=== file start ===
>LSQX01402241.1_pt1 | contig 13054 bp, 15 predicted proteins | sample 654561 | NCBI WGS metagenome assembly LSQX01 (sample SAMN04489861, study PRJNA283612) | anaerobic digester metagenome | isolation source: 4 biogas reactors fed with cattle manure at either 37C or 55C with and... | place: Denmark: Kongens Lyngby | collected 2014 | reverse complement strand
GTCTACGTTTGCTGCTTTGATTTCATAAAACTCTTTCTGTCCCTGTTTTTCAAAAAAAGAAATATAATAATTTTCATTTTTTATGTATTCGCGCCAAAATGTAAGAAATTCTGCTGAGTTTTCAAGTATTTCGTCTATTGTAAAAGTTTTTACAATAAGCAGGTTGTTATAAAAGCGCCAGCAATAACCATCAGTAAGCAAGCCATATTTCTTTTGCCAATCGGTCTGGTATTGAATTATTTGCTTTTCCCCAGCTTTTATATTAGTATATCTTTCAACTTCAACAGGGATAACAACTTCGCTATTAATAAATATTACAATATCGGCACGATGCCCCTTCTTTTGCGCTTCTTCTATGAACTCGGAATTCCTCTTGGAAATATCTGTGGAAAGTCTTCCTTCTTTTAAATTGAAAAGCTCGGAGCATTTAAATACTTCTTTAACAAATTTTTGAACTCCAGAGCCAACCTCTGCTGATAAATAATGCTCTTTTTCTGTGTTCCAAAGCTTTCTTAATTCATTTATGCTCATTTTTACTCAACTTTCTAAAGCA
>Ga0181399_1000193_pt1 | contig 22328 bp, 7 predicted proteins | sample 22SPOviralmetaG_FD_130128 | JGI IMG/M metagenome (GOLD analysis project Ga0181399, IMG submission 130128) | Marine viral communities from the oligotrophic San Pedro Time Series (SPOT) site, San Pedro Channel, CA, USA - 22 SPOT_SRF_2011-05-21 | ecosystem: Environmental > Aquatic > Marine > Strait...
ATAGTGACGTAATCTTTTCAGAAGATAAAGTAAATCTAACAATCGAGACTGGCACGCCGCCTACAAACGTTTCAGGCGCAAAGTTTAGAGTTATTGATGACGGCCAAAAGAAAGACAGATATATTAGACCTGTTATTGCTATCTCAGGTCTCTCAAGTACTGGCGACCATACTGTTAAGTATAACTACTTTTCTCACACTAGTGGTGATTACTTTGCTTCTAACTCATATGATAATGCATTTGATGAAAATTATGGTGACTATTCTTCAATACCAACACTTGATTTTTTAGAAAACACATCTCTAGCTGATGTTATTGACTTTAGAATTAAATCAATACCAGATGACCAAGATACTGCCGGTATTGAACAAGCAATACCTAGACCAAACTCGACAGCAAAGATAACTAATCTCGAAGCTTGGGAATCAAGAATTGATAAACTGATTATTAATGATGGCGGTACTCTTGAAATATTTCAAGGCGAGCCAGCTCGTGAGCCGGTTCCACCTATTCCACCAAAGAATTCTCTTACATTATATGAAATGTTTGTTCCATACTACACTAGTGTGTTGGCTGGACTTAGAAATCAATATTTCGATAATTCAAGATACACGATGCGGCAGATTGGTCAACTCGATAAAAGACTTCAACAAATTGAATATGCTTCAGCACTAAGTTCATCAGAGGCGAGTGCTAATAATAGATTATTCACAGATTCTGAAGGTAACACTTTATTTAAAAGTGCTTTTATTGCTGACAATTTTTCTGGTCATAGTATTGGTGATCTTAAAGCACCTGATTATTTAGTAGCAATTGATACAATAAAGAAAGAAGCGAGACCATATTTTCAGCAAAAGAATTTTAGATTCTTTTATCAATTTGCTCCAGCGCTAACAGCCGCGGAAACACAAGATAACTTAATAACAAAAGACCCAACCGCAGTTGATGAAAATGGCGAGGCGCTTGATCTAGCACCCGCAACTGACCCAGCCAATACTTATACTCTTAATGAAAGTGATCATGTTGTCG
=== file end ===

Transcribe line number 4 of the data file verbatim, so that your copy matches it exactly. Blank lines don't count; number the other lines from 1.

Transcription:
ATAGTGACGTAATCTTTTCAGAAGATAAAGTAAATCTAACAATCGAGACTGGCACGCCGCCTACAAACGTTTCAGGCGCAAAGTTTAGAGTTATTGATGACGGCCAAAAGAAAGACAGATATATTAGACCTGTTATTGCTATCTCAGGTCTCTCAAGTACTGGCGACCATACTGTTAAGTATAACTACTTTTCTCACACTAGTGGTGATTACTTTGCTTCTAACTCATATGATAATGCATTTGATGAAAATTATGGTGACTATTCTTCAATACCAACACTTGATTTTTTAGAAAACACATCTCTAGCTGATGTTATTGACTTTAGAATTAAATCAATACCAGATGACCAAGATACTGCCGGTATTGAACAAGCAATACCTAGACCAAACTCGACAGCAAAGATAACTAATCTCGAAGCTTGGGAATCAAGAATTGATAAACTGATTATTAATGATGGCGGTACTCTTGAAATATTTCAAGGCGAGCCAGCTCGTGAGCCGGTTCCACCTATTCCACCAAAGAATTCTCTTACATTATATGAAATGTTTGTTCCATACTACACTAGTGTGTTGGCTGGACTTAGAAATCAATATTTCGATAATTCAAGATACACGATGCGGCAGATTGGTCAACTCGATAAAAGACTTCAACAAATTGAATATGCTTCAGCACTAAGTTCATCAGAGGCGAGTGCTAATAATAGATTATTCACAGATTCTGAAGGTAACACTTTATTTAAAAGTGCTTTTATTGCTGACAATTTTTCTGGTCATAGTATTGGTGATCTTAAAGCACCTGATTATTTAGTAGCAATTGATACAATAAAGAAAGAAGCGAGACCATATTTTCAGCAAAAGAATTTTAGATTCTTTTATCAATTTGCTCCAGCGCTAACAGCCGCGGAAACACAAGATAACTTAATAACAAAAGACCCAACCGCAGTTGATGAAAATGGCGAGGCGCTTGATCTAGCACCCGCAACTGACCCAGCCAATACTTATACTCTTAATGAAAGTGATCATGTTGTCG